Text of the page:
DIY Galaxy Bottles

Create Glittering Galaxy Bottles at Home: All Ages

jar filled with glitter and water

Rheoscopic Fluid: Many scientific terms have Greek or Latin roots, and those roots describe what we see.

Here Rheo– is the Greek root to talk about currents, streams, or flow.

The latter half of rheoscopic, the – Scopic – is the Greek root of an instrument for viewing.

Thus, rheoscopic fluid literally means current viewing, or current showing fluid.
It was once used to show the flow of water currents or in testing the aerodynamics of an object. The object (a model plane, etc.) would be put in a flow of rheoscopic fluid to see how the water (or air) might flow around it.


  • Rheoscopic
  • Mica
  • Turbulence
  • Fluid dynamics


 Small clear bottles
 Old, sparkly or glittery eyeshadow – broken up into a powder
 Water


  1. Fill the bottle with water
  2. Add a TINY bit of the eyeshadow to the water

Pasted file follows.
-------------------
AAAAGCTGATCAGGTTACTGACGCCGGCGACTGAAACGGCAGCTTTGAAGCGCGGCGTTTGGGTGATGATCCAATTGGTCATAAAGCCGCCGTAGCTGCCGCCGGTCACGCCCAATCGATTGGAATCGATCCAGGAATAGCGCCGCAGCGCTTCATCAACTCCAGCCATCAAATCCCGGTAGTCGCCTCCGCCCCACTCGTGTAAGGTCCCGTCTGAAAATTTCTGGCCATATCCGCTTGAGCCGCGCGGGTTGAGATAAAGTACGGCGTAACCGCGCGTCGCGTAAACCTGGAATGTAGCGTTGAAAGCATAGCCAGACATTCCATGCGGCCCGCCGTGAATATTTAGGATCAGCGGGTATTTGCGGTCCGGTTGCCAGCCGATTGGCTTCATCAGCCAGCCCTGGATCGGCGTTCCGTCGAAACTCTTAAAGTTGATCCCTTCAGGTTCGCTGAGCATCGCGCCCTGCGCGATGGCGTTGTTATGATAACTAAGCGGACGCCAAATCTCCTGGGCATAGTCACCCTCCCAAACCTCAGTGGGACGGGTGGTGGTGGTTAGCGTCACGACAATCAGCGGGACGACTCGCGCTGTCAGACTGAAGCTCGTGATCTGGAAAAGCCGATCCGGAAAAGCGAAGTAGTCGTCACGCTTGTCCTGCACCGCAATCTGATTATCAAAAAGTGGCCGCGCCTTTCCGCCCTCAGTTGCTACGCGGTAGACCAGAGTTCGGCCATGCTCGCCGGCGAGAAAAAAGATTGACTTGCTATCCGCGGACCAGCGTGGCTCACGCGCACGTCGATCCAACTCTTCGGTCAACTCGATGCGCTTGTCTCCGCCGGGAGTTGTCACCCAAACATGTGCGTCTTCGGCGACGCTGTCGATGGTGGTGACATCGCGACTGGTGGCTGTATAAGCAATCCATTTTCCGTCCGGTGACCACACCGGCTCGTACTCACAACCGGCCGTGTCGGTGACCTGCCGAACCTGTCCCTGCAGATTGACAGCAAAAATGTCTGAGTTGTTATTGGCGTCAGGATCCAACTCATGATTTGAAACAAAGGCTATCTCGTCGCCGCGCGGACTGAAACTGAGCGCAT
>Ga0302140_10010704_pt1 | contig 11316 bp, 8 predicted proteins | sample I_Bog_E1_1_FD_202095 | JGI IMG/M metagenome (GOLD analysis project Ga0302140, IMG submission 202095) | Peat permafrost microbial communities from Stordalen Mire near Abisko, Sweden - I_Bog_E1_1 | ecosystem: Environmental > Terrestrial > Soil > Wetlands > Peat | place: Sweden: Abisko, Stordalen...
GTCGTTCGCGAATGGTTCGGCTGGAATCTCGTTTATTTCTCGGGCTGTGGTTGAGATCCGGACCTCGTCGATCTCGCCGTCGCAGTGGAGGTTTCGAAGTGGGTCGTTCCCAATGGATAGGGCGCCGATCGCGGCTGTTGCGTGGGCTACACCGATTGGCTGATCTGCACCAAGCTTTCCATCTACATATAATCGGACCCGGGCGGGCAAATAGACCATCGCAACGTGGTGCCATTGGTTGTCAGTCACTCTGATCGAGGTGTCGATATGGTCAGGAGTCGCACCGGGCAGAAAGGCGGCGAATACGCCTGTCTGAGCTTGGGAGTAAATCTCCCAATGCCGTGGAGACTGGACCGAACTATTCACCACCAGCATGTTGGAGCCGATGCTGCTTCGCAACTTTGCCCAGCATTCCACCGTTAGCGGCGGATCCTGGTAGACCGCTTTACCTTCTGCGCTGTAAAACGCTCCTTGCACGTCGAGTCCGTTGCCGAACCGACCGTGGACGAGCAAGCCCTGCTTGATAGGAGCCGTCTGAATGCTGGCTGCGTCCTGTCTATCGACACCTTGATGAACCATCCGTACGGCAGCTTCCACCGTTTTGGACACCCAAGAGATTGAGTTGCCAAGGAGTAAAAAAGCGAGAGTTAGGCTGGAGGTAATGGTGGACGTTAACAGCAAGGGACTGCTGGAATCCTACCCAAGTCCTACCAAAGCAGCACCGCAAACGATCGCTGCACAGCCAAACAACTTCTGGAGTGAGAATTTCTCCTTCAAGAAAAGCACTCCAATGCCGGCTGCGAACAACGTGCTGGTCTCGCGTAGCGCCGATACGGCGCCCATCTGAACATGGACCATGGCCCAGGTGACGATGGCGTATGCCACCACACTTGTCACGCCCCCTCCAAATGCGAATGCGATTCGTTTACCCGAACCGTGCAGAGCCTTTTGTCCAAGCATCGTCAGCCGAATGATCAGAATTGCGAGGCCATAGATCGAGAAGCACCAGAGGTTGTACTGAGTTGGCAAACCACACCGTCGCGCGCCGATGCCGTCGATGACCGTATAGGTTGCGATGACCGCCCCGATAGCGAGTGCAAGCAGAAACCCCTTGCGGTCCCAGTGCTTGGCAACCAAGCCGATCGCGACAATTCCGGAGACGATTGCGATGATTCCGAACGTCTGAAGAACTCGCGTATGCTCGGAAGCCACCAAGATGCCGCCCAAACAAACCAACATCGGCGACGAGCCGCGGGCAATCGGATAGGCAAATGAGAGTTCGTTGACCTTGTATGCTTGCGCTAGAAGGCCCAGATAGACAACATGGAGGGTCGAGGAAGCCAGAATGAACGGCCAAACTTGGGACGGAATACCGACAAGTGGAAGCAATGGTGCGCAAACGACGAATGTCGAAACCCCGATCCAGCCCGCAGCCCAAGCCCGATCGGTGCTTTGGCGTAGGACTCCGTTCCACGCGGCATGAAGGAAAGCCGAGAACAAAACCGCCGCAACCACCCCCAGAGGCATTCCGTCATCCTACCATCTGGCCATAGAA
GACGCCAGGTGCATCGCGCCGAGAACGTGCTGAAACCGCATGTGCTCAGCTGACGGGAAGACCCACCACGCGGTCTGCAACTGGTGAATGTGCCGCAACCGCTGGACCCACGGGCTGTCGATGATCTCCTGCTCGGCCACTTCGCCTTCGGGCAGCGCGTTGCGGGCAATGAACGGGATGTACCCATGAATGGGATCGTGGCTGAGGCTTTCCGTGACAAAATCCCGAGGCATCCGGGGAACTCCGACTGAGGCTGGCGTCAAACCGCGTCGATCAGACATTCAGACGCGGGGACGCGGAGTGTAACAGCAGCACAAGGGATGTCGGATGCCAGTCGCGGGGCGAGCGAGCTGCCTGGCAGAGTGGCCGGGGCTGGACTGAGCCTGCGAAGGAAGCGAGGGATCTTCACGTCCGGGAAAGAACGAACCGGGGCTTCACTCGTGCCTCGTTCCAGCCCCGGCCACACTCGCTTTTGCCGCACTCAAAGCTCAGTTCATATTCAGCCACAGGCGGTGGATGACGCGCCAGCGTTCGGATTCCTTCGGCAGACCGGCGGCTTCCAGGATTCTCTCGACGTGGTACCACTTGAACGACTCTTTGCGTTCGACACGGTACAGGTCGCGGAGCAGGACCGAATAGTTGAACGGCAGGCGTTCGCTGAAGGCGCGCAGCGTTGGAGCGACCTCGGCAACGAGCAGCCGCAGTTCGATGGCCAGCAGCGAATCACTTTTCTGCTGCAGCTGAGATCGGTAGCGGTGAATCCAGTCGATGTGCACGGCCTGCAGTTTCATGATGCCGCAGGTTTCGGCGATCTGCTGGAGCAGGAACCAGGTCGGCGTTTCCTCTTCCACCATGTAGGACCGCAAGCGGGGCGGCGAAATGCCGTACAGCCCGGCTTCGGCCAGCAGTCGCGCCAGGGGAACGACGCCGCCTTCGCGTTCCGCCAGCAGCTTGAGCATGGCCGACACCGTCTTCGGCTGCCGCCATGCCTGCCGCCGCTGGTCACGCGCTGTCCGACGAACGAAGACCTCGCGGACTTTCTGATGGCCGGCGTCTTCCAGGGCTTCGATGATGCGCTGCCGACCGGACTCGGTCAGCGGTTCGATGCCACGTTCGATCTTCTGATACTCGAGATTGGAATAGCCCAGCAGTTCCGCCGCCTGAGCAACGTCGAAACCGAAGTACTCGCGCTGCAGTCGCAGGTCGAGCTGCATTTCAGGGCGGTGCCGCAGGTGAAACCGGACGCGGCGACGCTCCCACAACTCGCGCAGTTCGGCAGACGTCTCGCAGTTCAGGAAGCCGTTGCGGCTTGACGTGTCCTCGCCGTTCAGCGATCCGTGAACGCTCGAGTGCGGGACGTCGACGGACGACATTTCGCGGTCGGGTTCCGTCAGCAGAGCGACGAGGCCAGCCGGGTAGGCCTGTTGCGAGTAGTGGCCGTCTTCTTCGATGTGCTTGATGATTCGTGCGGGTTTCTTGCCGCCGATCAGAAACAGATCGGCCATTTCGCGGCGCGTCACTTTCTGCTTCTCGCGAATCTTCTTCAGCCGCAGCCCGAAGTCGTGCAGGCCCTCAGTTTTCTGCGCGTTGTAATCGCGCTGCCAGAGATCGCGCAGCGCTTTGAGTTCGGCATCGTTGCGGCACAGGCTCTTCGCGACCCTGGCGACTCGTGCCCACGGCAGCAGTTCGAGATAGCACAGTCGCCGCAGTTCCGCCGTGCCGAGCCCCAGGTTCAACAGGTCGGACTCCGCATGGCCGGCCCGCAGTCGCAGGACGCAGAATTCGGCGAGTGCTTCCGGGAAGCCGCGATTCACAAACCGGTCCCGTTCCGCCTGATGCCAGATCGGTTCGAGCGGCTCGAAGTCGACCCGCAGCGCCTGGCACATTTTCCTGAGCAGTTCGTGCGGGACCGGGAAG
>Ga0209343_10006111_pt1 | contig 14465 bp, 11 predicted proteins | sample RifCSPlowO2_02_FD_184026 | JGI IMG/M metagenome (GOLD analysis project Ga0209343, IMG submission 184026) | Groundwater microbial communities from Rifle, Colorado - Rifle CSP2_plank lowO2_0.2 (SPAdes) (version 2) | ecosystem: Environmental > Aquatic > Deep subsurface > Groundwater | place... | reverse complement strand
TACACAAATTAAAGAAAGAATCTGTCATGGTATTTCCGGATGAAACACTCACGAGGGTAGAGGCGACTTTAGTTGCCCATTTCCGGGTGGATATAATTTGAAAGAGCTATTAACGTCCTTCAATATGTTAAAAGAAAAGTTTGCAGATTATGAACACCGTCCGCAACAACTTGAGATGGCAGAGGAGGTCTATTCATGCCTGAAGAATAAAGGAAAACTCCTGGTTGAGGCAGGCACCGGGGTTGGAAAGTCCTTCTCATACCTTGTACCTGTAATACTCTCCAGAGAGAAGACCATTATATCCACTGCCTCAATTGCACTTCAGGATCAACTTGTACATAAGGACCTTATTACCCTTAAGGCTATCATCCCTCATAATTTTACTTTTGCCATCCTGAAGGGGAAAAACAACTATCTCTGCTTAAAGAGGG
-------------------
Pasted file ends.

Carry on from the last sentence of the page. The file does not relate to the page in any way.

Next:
3. Tightly cap the bottle and shake it up
  4. If there isn’t enough mica in the bottle, repeat steps 2 -3

What is Happening?

Mica is a microscopic crystal that looks similar to a frosted flake (although much smoother on the top and bottom). When these tiny crystals are moving in the currents of the water they will naturally align themselves with the turbulence. That is, they will align themselves to look like flying UFOs instead of like flying walls which would have much more resistance.  Light interacts with the Mica and reflects from its surfaces, although some of those surfaces are large and flat, while others are minuscule and line like. In this way, we see the Mica reflect a lot of light to our eyes in specific patterns as it tumbles from current to current in your galaxy bottle.
**These also make great calm-down jars.


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